Ultimately, the goal of energy consumption apps is not just to track individual environmental impact, but to integrate this data acquisition into wider networks that are able to assess the impact of consumer and business decisions. Whether that goal will be achieved, however, is contingent on overcoming some of the issues that have plagued Big Data systems.

When Data is Not Enough

In order for Big Data to contribute to reducing energy consumption, two huge challenges will have to be overcome. These are concerns over the security of data acquisition systems, and the still inadequate ability to analyze the huge amount of data that they produce.

Given the track record of city governments when it comes to keeping personal data safe, many have concerns that allowing them to collect more data from citizens and businesses is a disaster waiting to happen. As complex networks get harder to secure, local governments will have to increase their security infrastructure at the same rate that they increase their ability to monitor energy consumption. Whilst the rise of DevSecOps and increased IoT security can contribute to making these systems more secure at a technical level, a shift in mindset will also be required. Instead of governments collecting data just because they can, they will need to think carefully about exactly which data are required to achieve their goals and to put in place proper protection for this information.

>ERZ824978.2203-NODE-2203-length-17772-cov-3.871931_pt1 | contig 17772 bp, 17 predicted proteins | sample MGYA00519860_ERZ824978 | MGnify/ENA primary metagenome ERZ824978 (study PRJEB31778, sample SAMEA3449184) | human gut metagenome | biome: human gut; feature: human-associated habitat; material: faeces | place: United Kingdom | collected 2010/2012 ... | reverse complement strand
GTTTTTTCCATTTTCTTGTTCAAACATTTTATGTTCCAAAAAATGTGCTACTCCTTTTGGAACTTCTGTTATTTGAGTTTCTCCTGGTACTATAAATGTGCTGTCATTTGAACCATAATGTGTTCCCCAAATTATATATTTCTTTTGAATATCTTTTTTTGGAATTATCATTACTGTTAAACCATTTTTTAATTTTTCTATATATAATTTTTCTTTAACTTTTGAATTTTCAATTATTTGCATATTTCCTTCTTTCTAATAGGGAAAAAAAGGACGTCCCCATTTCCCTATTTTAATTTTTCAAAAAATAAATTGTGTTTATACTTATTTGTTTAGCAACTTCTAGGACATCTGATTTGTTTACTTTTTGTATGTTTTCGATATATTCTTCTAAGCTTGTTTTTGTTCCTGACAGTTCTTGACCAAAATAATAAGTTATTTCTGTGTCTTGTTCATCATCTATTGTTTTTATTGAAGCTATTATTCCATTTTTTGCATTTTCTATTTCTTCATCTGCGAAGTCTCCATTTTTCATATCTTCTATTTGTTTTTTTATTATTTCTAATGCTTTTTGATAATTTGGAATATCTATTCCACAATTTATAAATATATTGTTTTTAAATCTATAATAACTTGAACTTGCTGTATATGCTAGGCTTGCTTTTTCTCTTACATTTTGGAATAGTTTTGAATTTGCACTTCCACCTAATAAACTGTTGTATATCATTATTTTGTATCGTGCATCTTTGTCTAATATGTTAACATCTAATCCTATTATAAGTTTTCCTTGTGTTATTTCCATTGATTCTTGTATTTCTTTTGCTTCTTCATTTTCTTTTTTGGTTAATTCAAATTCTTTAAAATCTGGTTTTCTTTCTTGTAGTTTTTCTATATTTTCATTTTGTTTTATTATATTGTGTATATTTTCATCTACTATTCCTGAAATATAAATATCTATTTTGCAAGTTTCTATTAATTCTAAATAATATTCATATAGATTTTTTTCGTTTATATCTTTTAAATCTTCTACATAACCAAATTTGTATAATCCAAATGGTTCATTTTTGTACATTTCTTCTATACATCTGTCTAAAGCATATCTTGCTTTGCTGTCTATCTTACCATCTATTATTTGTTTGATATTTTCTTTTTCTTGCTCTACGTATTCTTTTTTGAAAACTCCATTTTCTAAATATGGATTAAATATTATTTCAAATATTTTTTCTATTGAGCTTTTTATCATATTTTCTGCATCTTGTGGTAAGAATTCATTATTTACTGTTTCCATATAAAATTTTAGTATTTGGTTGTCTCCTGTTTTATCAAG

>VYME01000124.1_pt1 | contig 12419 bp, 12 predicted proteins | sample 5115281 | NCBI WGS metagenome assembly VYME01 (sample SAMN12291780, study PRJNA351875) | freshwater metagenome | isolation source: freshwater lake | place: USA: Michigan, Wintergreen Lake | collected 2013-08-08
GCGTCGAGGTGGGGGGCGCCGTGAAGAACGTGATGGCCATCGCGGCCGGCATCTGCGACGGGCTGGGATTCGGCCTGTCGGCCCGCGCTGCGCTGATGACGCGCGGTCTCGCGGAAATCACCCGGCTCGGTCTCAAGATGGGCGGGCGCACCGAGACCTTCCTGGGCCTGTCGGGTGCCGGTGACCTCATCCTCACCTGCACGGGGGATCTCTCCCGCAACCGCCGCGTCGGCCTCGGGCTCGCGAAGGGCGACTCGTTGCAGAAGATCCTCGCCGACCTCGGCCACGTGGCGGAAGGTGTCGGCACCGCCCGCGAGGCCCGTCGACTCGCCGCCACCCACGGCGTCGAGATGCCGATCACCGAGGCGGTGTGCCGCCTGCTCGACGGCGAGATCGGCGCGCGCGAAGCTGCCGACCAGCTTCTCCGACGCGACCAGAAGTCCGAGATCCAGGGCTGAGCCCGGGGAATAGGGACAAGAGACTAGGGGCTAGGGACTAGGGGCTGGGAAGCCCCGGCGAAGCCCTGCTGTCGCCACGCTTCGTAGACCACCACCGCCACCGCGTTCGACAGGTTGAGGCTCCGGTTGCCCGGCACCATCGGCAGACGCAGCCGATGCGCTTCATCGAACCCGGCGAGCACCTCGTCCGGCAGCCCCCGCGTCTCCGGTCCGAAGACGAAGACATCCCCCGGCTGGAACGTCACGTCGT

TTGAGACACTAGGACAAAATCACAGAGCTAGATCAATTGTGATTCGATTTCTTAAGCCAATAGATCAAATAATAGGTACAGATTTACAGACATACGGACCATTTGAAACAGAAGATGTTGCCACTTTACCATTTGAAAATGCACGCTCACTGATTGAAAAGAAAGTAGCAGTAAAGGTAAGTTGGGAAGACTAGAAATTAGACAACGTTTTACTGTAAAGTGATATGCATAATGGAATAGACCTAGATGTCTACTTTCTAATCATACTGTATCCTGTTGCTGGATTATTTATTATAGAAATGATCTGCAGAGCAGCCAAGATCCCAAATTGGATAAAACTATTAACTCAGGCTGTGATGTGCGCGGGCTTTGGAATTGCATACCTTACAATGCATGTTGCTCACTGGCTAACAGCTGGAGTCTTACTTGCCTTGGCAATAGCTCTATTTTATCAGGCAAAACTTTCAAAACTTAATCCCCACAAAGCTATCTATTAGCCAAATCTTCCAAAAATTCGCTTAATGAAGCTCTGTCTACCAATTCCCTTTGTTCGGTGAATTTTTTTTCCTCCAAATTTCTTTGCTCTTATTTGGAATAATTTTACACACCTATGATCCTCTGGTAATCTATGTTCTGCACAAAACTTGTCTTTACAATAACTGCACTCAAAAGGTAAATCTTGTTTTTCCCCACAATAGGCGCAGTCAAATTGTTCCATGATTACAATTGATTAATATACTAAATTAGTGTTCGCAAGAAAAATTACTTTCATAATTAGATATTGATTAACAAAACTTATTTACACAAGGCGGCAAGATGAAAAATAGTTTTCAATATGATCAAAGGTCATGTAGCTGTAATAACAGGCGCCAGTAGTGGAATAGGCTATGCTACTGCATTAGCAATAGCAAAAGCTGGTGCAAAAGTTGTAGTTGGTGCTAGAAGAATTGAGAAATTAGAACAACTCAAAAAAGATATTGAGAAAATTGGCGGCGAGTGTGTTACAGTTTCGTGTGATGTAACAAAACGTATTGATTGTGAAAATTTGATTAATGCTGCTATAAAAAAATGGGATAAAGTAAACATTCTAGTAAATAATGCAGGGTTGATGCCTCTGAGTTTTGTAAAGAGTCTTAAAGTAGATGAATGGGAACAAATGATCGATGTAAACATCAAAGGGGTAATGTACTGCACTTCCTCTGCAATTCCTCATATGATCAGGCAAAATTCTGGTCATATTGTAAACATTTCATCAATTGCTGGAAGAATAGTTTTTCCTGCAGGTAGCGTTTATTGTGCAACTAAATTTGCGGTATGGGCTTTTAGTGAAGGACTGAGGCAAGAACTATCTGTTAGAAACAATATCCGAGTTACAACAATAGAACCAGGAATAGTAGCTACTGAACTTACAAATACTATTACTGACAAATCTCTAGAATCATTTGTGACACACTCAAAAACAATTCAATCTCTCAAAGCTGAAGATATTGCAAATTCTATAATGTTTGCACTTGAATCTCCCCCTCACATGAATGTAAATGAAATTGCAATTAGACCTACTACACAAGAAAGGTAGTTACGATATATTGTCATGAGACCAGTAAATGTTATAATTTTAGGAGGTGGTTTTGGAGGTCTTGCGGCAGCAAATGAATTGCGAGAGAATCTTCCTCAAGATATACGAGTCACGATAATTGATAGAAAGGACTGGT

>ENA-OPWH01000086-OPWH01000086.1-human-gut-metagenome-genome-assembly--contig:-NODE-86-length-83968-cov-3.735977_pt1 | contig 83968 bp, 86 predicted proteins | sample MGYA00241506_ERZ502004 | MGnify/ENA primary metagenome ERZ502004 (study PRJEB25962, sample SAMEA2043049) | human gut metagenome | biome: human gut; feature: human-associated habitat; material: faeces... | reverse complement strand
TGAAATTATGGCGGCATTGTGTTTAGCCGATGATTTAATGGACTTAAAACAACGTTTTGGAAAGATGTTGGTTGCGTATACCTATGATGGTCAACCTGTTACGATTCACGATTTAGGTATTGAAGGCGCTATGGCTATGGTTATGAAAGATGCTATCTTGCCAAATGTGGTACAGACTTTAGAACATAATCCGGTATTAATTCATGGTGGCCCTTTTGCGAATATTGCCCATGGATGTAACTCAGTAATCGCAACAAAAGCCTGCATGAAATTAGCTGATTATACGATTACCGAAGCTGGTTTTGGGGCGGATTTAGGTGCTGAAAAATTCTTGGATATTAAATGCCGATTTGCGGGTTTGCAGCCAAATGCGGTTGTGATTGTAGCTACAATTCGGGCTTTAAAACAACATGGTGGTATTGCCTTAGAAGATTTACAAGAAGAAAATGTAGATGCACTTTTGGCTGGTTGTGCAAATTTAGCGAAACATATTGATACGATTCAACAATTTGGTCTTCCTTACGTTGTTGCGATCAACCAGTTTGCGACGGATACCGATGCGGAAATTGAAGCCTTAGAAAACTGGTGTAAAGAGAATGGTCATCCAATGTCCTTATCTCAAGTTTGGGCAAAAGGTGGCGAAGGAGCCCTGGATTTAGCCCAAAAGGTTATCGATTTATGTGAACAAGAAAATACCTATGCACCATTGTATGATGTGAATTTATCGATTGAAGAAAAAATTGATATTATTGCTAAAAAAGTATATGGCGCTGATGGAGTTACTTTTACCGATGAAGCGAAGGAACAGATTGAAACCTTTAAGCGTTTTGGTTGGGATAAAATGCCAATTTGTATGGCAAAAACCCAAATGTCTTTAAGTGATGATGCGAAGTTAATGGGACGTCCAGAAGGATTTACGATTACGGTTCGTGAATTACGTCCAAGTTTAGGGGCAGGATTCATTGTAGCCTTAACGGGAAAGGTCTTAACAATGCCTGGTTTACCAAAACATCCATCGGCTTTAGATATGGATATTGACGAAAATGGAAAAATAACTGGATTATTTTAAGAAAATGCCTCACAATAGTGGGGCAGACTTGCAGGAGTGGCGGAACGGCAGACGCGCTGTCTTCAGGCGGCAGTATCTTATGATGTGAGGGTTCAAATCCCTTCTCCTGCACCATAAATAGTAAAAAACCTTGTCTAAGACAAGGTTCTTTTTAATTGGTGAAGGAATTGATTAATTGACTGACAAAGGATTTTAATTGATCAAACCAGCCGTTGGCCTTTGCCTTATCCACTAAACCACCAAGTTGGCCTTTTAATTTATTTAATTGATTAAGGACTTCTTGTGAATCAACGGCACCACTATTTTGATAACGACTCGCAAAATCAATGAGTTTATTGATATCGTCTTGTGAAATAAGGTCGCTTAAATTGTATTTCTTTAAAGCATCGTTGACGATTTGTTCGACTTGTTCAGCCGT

Secondly, the ability to analyze energy consumption data still lags well behind the ability to collect it. If a particular building is consuming more energy than others in the neighborhood, this is easy enough to see even through a basic analysis. The critical question, however, is one of what can be done about this. AI-driven analysis tools may soon be able to trawl through the huge amounts of data required generated by IoT sensor networks, but to date, these systems remain underutilized even in smart city initiatives.

The Bottom Line

If these challenges can be overcome, however, the future of big data in the energy industry is bright. Reducing energy consumption is a win-win situation for both companies and consumers, lowering costs as well as limiting environmental impact.

What will be key, in the coming decade, is for the currently discrete streams of research in this area to be united. Smart cities will need to start sharing data with consumers, and consumers will need to start feeding data on their personal energy consumption into the city- or nationwide schemes. If that can be achieved, then Big Data techniques will become a critical tool in reducing energy consumption.

About the Author

Gary Stevens is a front end developer. He’s a full time blockchain geek and a volunteer working for the Ethereum foundation as well as an active Github contributor.